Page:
The history of Religious Orders is very similar to the history of the Church in general. They have their periods of decline, suppression, confiscation and rejuvenation. The nineteenth century witnessed a period of great trial for the Church, and the Religious Orders shared greatly in the vicissitudes of that time.
Image (below): Pope Pius VII, the first of a number of pontiffs in the nineteenth century who occupied the papacy for a lengthy period. He was Pope from 1800 to 1823. His successors were Leo XII (1823-29), Pius VIII (1829-31), Gregory XVI (1832-46) and Pius IX (1846-78).
The Augustinian Order, in particular, suffered greatly during the century preceding the pontificate of Leo XIII (from 1878 to 1903), and it seemed as though that the centuries-old Order which had begun in 1256 seemed to be heading for extinction. During the nineteenth century the Order was to face on virtually an international scale the trauma and disruption of the enforced confiscation and closure of more of its communities and houses than had happened in the sixteenth century during and after the Protestant Reformation. With the helping hand of the Pope Leo XIII, however, the situation changed, and by the end of Leo XIII's reign the Order was again increasing.
Serious ill fortune for the Augustinian Order actually began in the previous century. In 1767 Ferdinand of Parma suppressed seven Augustinian convents in his realm. In 1771 in France, the Commission on Regulars, instituted by the civil government and lacking all ecclesiastical authority, changed the Constitutions of the Order, resulting in the closing of forty French Augustinian priories. As a result, within three years the number of Augustinians in France dwindled from 2,435 to 1,935. With the triumph of the French Revolution and Napoleon’s ravage of Europe, nine provinces of the Order were suppressed in France, Germany, Alsace, and Belgium. In Italy alone, 390 Augustinian priories were suppressed during the French occupation.
With the Napoleonic invasion of Spain in 1808, all the convents in that Augustinian stronghold were closed, and when they were allowed to reopen they were subject to the Spanish bishops. This was because of a papal bull by Pius VII (pope from 1800 to 1823). His bull, lnter graviores, of 1804, provided for the government of the Spanish houses of the Order by a Spanish Vicar General, who had full authority over them, thereby separating the Spanish Augustinians from the rule of the Prior General at Rome for almost a century.\ In the revolution of 1831, which placed Isabel II on the throne and an anticlerical regime in control of the state, all the Augustinian priories were forcibly closed once more (except the Augustinian missionary training college at Valladolid). The Valladolid convent was the seed from which sprang the vigorous renaissance of the Order in Spain. In 1844, with the burning of Saint Augustine's Church and Priory at Philadelphia in the U.S.A., the tide of trouble reached across the Atlantic Ocean, where for a while the life of the Order in the U.S.A. seemed to depend on one man - Father John P. O'Dwyer O.S.A..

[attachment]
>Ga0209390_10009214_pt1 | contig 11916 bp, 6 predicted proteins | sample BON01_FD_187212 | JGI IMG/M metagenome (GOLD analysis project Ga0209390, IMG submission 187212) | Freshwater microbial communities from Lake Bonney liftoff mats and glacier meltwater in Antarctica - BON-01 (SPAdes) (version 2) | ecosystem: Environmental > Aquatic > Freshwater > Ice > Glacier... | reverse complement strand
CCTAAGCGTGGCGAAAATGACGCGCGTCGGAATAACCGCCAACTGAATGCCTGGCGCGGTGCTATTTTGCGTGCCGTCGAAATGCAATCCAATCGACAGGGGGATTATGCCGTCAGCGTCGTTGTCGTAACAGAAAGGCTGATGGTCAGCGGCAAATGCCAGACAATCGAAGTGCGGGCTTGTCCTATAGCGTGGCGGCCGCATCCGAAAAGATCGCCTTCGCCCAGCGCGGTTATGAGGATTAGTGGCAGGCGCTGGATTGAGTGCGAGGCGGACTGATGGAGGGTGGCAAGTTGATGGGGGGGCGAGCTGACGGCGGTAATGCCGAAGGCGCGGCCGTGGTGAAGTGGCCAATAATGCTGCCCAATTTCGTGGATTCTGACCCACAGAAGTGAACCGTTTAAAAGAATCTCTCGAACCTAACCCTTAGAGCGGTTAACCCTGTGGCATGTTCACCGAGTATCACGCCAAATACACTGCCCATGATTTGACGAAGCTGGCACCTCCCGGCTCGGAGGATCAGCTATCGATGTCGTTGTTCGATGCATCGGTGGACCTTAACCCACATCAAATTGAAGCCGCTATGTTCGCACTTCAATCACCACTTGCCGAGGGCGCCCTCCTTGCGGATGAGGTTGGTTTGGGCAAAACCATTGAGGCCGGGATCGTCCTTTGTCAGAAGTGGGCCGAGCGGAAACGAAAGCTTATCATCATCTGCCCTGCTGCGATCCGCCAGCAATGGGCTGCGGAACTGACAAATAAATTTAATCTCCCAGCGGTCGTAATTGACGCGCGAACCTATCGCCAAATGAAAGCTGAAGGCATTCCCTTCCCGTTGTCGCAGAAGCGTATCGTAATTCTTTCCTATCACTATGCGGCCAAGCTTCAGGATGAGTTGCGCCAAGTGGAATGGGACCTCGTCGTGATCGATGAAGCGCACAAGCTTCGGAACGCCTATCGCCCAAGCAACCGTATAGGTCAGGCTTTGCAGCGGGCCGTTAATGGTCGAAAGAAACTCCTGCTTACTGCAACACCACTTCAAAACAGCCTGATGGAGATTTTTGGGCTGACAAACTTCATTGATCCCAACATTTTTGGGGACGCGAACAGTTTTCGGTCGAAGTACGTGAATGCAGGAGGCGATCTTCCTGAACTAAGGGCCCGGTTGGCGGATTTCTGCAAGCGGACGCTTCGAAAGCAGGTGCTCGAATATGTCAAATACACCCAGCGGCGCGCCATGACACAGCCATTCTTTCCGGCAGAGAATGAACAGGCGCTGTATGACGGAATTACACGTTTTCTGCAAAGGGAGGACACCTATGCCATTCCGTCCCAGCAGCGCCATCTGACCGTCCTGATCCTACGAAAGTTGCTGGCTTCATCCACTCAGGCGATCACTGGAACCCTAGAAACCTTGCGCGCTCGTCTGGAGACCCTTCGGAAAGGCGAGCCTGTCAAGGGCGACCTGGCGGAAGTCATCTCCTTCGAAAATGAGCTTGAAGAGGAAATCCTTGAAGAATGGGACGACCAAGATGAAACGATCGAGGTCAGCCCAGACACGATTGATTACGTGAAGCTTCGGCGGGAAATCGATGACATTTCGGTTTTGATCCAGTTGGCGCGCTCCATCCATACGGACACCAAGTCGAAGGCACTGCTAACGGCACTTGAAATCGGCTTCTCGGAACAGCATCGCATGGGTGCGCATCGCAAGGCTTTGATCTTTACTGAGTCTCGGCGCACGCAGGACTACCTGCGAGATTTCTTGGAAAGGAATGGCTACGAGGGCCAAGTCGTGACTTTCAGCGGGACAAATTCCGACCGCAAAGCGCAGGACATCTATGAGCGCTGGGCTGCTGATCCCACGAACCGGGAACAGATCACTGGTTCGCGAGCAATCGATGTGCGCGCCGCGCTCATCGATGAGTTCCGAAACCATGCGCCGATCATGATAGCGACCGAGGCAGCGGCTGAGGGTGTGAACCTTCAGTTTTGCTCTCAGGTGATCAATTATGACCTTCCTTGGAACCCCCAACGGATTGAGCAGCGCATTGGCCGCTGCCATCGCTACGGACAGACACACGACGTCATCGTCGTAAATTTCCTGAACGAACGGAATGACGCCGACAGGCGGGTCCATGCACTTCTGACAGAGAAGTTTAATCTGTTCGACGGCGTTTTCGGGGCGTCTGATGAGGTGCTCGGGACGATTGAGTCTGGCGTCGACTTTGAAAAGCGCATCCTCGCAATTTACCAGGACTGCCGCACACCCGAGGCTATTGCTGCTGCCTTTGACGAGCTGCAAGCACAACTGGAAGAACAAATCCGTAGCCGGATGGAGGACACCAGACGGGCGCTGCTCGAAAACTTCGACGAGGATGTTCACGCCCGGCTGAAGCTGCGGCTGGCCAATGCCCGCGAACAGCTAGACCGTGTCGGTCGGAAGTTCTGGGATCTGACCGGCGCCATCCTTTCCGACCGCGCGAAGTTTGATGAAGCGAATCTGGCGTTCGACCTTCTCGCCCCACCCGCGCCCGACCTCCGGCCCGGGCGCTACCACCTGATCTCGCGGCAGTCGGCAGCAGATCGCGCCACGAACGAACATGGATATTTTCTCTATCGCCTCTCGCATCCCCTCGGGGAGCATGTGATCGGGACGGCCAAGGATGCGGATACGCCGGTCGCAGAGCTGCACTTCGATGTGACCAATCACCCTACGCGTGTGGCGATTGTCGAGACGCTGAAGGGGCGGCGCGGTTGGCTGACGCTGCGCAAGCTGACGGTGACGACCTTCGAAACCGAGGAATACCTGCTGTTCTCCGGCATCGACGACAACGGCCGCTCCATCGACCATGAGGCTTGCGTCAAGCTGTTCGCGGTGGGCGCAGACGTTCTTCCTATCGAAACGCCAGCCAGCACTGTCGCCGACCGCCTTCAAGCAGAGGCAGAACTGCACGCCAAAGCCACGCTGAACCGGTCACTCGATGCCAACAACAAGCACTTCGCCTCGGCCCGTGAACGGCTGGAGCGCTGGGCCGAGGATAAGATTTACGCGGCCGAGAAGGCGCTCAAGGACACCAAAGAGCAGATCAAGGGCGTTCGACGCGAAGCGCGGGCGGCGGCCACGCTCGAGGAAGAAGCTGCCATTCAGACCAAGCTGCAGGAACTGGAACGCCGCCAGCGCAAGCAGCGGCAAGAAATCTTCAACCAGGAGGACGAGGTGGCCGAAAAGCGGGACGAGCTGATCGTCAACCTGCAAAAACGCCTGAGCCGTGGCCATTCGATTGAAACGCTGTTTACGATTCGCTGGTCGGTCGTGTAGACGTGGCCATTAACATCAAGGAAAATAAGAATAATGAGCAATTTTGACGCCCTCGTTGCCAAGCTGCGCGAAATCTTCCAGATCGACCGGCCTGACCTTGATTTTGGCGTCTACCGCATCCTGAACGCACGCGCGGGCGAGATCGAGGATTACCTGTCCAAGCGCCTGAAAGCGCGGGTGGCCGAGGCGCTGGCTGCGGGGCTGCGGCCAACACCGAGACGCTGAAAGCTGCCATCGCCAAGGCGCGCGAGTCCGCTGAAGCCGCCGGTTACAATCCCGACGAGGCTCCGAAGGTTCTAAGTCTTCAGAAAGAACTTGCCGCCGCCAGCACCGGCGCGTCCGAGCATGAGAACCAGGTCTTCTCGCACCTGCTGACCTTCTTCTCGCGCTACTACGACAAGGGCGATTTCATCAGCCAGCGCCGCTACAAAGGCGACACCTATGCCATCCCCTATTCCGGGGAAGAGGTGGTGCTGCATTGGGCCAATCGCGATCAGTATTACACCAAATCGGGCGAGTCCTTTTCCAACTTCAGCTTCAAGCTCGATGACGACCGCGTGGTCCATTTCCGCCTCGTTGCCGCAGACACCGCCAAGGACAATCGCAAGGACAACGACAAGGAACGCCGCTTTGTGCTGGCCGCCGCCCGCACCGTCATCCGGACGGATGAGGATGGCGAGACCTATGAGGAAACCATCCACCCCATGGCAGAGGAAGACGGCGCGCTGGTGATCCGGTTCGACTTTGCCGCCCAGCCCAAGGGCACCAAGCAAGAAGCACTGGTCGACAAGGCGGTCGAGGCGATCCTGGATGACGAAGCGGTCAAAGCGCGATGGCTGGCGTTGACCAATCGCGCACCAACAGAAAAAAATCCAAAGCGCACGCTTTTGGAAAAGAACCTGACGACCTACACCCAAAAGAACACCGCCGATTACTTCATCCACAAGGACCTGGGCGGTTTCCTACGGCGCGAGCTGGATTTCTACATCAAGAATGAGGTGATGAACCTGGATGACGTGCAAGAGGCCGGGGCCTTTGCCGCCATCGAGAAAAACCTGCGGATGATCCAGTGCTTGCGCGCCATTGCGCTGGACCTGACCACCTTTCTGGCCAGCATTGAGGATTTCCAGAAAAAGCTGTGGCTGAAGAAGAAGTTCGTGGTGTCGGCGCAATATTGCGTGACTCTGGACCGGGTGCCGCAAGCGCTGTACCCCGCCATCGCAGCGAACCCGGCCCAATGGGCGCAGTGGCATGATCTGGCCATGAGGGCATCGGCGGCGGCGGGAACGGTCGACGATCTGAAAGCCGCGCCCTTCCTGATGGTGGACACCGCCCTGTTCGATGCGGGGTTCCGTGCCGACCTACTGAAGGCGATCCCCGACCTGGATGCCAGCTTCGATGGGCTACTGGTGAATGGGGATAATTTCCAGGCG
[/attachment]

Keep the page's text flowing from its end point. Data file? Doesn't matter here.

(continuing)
The year 1855 saw the suppression of the convents of the Order in Piedmont and Sardinia by the "Sicardi Laws." In eleven years, 124 Augustinian priories were suppressed in Italy. Then the two Mexican provinces were suppressed by an anticlerical government in 1860. In 1864 the Russian government suppressed many of the Augustinian convents in Poland, and separated the remaining houses there from any contact with the jurisdiction of the Prior General at Rome. The General Chapter of the Order which met in Rome in 1865 was indeed a memorable one; the next General Chapter did not convene until 1889. At the General Chapter held in the Convent of Saint Augustine in Rome, Fr John Belluomini was elected Prior General. Political upheavals made the holding of General Chapters impossible for a long time after 1865, and for the crisis which the Order was about to face, Fr Belluomini, sincere and holy man though he was, was not equal to the overpowering task that lay before him.
The climax of the Prior General's fears was to come in the next decade with the invasion of Rome by the Italian Nationalists. When Rome was invaded and occupied in 1871 by the Italian nationalists, the motherhouse of the Order, the Convent of Saint Augustine, was occupied by Italian troops. The Church of Santa Maria del Popolo, where the Grand Union of the Order was held 1256, was also lost to the Order. Likewise the famous Biblioteca Angelica, founded by the Augustinian scholar, Angelo Rocca O.S.A., in 1614, was taken from the Order and became state property, and has remained so until the present day. The period from 1870 to 1880 seems to have been the darkest decade in the 750-year history of the Order. Prior General Fr Giovanni Belluomini, with his pessimistic outlook, continued as General, and the Chapters that should have met in 1871 and 1877 were prorogued because of the political conditions. It is worth recalling that the last General Chapter at which the whole order was represented was held in 1786; delegates of forty-eight provinces had attended.
At the General Chapter held in Rome in 1865, only twelve struggling Provinces managed to have representation, and most of these were subsequently suppressed within the next fifteen years. Pope Pius IX, after a turbulent reign of thirty-two years, died on 2nd February 1878, at which time the Augustinian Order seemed head for extinction. With the pontificate of the new Pope Leo XIII, however, a new chapter was about to be written into the history of the Order.